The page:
Two days before the Russian invasion, Ukraine’s defenсe minister spoke on the telephone with his Belarusian counterpart, who assured him that no attack into Ukraine would come from the territory of Belarus. One day before the Russian invasion, Ukraine’s chief border guard was told the same by his opposite number in Minsk. “Unfortunately, we really thought that there would be no attack from […] Belarus,” senior Ukrainian figures have latterly admitted.
This harsh episode illustrates the importance of paying attention more to the actions than the words of Belarusian authorities. It may, therefore, be worth going beyond official statements when considering recent military activities inside the country.
At the start of the war, Belarus’s leader, Alyaksandr Lukashenka, was vocal in his support for Russia. But the more Russian offensives stalled and the more losses Moscow suffered, the less belligerent Lukashenka’s rhetoric has become. The early days of the war saw him promise to send Belarusian troops into Ukraine upon request to fight alongside Russia. This has now evolved into Lukashenka affirming that Belarus simply wants peace – which some observers interpret as an attempt to distance himself from Moscow.
Yet, faced with a looming economic crisis and sustained domestic resistance, Lukashenka’s best bet of clinging onto power is still to stick close to Moscow. And Russia’s leverage – alongside Lukashenka’s brutal crackdown on dissent – could quickly push him to move in ways that belie his newly conciliatory tone.
Recent weeks have seen a flurry of military activity in Belarus, reviving concerns that the Belarusian army will join hostilities in Ukraine. The Belarusian authorities have announced the creation of an operational command in the south of the country. They justified this action by referring to the threat posed by the war in Ukraine and the need to “defend the southern borders”. Additionally, Lukashenka has created a “people’s militia”. These troops will reinforce the 45,000-strong Belarusian army and the territorial defence forces – which convene only in wartime or tense military-political situations – and can number up to 120,000 people. The functions, principles of formation, and tasks of this “people’s militia” remain unclear. But from officials’ confused explanations, it appears that the conscripts’ main features should be ideological purity, devotion to the regime, and at least some experience with weapons.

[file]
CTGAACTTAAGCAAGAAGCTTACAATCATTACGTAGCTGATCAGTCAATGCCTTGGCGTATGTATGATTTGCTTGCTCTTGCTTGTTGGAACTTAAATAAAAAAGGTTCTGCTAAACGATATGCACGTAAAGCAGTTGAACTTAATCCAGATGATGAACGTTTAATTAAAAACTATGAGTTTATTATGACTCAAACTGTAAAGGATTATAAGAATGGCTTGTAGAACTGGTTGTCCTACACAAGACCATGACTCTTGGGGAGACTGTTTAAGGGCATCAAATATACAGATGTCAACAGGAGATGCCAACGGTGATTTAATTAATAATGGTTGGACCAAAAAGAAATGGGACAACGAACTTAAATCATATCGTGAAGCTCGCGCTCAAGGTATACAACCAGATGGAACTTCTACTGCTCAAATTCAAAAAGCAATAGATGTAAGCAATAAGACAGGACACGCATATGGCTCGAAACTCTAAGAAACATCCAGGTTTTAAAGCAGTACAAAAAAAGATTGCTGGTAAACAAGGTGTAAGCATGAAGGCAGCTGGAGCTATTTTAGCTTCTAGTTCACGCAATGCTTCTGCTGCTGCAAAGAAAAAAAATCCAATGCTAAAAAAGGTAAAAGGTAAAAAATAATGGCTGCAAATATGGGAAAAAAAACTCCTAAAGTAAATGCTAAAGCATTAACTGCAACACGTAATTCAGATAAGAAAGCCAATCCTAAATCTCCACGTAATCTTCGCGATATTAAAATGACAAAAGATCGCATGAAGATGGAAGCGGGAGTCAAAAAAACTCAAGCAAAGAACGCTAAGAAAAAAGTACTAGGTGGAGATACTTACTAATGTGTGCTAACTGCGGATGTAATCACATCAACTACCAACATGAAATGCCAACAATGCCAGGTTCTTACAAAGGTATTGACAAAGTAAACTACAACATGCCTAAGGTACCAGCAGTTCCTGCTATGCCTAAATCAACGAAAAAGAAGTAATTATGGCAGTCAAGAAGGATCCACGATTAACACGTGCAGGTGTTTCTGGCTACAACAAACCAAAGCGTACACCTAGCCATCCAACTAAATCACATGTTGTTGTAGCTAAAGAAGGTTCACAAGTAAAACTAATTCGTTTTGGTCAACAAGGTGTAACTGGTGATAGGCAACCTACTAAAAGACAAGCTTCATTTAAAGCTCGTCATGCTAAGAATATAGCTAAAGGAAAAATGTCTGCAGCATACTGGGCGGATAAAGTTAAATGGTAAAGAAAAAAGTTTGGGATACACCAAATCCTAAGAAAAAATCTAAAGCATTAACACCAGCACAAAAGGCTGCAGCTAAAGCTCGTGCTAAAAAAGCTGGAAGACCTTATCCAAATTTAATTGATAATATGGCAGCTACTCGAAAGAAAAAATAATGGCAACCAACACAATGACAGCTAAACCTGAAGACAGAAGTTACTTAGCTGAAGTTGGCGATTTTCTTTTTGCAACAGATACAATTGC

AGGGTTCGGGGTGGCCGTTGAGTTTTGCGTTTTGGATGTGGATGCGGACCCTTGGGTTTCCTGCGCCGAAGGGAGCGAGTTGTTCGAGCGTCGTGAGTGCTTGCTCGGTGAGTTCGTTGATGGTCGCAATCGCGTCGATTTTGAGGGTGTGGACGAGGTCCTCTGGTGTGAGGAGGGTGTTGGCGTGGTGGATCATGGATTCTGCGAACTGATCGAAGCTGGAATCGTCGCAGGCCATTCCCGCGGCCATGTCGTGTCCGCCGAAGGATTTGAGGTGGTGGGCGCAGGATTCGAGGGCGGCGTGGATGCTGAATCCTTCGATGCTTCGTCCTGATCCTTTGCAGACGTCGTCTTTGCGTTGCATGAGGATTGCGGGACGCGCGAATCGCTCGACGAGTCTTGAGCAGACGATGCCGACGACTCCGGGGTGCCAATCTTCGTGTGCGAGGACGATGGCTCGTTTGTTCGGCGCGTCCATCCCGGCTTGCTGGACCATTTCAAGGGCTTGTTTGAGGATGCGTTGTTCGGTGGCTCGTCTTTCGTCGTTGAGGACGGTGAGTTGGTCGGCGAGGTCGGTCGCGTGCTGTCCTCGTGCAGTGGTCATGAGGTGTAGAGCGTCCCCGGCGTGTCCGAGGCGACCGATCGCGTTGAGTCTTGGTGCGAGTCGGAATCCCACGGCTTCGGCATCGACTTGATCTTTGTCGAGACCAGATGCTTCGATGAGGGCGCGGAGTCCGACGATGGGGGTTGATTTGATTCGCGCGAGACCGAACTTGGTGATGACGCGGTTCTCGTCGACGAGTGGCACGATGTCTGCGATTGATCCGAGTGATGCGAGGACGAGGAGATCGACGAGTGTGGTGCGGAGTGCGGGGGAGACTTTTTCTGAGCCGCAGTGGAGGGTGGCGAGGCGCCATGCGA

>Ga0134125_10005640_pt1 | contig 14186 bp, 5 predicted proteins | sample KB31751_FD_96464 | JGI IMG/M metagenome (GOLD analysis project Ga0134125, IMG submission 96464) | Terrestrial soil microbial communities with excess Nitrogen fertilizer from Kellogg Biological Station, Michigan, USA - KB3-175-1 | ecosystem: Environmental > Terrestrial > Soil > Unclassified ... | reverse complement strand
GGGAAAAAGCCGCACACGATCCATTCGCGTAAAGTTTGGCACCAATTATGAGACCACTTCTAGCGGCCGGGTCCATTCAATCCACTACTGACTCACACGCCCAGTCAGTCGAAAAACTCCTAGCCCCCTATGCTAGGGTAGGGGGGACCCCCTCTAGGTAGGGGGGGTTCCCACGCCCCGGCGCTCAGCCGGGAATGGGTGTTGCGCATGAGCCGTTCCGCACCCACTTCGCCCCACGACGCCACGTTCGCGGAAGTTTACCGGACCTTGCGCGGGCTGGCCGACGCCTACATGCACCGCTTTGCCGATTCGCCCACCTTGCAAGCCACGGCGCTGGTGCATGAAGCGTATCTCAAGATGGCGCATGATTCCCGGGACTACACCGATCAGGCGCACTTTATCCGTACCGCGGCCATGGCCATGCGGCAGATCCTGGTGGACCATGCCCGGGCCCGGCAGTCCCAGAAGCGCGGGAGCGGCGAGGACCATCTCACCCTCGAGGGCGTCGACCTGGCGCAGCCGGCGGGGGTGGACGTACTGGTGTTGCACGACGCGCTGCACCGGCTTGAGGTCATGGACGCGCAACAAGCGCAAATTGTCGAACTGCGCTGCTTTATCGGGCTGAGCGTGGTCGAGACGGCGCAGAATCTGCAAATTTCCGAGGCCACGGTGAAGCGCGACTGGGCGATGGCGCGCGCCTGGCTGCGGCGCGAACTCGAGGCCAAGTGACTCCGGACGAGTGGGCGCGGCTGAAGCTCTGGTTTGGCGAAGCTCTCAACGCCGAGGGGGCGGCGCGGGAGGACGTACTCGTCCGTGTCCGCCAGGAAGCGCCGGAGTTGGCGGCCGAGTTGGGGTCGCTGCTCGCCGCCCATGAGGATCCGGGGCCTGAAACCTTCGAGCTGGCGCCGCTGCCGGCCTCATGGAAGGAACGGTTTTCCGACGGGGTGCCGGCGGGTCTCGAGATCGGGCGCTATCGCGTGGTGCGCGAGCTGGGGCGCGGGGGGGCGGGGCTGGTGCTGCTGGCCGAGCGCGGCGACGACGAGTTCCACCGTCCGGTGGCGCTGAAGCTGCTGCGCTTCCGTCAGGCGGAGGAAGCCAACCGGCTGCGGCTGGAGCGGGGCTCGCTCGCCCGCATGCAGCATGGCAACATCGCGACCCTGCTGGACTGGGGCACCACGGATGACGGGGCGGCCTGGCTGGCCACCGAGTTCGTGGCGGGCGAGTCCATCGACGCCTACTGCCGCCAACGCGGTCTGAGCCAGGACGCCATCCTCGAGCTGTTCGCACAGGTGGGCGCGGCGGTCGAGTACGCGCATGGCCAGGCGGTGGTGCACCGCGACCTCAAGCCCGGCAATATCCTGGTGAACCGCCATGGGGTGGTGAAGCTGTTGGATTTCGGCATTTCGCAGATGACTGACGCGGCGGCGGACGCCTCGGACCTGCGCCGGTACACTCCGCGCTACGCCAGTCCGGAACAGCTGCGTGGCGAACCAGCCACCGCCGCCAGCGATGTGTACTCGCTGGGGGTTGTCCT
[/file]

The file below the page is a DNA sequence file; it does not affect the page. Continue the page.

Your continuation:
In the south-western regions of Belarus, the army has been inspecting and preparing its rapid response forces for combat readiness. In parallel with this, in the southern region near the border with Ukraine and in the west near the border with Poland, territorial defence troops are conducting training exercises. According to statements from Belarus’s Ministry of Defence, these comprise “combat coordination, […] measures for the protection and defence of facilities and the fight against sabotage and reconnaissance groups”. Likely because of the exercises, Belarusian authorities have imposed restrictions preventing the entry of ordinary Belarusians to three districts of the Homiel region – which borders Ukraine – from 1 June to 31 August. The authorities claim these restrictions are necessary to “ensure border security”.
The civil monitoring project, Belaruski Hajun, reports that Russian troops may be participating in the training exercises. The monitoring project crowdsources information provided by citizens across Belarus, allowing it to warn in a timely manner about sorties of military aircraft and missile launches, and to record the movement of Russian military equipment. Since the war began, Belaruski Hajun has become a key source of information about the joint military activities of the Lukashenka regime and those of Russian president Vladimir Putin.